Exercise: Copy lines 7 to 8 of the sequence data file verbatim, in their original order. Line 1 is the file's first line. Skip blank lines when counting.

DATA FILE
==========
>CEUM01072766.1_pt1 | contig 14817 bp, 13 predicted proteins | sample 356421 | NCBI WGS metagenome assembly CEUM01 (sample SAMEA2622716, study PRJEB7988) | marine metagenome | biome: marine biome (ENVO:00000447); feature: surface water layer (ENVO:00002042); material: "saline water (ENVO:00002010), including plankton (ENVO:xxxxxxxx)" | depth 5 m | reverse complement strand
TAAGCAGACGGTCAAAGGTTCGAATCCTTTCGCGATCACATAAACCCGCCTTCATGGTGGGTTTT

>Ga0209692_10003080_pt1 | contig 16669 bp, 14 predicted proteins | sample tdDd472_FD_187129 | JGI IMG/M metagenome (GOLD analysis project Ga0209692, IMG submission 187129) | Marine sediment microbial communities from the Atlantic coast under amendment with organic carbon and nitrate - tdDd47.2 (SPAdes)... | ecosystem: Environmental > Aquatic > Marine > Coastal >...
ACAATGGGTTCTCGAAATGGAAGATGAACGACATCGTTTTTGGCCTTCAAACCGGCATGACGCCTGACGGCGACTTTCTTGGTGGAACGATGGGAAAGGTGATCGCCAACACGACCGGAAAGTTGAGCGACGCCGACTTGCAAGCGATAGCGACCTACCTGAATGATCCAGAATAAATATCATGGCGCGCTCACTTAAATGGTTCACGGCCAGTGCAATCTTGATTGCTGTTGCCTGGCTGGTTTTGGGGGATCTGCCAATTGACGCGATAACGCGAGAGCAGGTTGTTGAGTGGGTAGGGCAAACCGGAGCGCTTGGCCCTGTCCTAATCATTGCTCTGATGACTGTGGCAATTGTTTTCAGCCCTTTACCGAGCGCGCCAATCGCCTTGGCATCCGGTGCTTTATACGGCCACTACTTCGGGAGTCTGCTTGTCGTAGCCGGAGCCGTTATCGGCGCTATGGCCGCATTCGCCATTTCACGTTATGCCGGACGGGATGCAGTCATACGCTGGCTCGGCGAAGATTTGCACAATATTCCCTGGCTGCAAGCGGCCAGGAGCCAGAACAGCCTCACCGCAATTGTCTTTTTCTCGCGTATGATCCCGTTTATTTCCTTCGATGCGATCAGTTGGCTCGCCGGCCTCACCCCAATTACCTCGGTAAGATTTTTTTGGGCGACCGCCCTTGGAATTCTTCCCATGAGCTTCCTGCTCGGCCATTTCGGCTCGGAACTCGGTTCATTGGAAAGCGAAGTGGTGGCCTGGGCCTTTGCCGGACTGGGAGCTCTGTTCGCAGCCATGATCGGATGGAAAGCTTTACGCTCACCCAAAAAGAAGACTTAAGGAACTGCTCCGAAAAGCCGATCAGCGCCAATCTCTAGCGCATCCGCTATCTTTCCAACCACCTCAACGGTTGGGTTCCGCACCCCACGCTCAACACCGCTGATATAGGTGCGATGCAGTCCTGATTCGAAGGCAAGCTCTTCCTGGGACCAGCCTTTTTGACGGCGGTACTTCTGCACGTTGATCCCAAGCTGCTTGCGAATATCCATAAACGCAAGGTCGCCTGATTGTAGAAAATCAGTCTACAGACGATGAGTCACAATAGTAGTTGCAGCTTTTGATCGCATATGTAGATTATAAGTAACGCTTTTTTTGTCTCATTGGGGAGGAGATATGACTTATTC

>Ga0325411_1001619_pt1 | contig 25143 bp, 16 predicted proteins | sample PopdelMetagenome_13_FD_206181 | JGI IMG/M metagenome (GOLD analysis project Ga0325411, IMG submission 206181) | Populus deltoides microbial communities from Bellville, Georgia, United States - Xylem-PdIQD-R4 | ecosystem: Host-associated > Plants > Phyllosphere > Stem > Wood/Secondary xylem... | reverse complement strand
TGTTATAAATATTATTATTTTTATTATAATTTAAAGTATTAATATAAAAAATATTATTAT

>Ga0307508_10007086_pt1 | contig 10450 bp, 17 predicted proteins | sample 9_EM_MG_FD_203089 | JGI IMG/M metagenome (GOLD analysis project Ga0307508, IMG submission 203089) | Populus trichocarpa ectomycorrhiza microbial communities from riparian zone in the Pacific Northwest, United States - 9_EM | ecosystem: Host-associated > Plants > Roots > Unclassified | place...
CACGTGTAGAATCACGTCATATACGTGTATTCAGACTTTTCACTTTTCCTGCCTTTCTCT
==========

>Ga0307508_10007086_pt1 | contig 10450 bp, 17 predicted proteins | sample 9_EM_MG_FD_203089 | JGI IMG/M metagenome (GOLD analysis project Ga0307508, IMG submission 203089) | Populus trichocarpa ectomycorrhiza microbial communities from riparian zone in the Pacific Northwest, United States - 9_EM | ecosystem: Host-associated > Plants > Roots > Unclassified | place...
CACGTGTAGAATCACGTCATATACGTGTATTCAGACTTTTCACTTTTCCTGCCTTTCTCT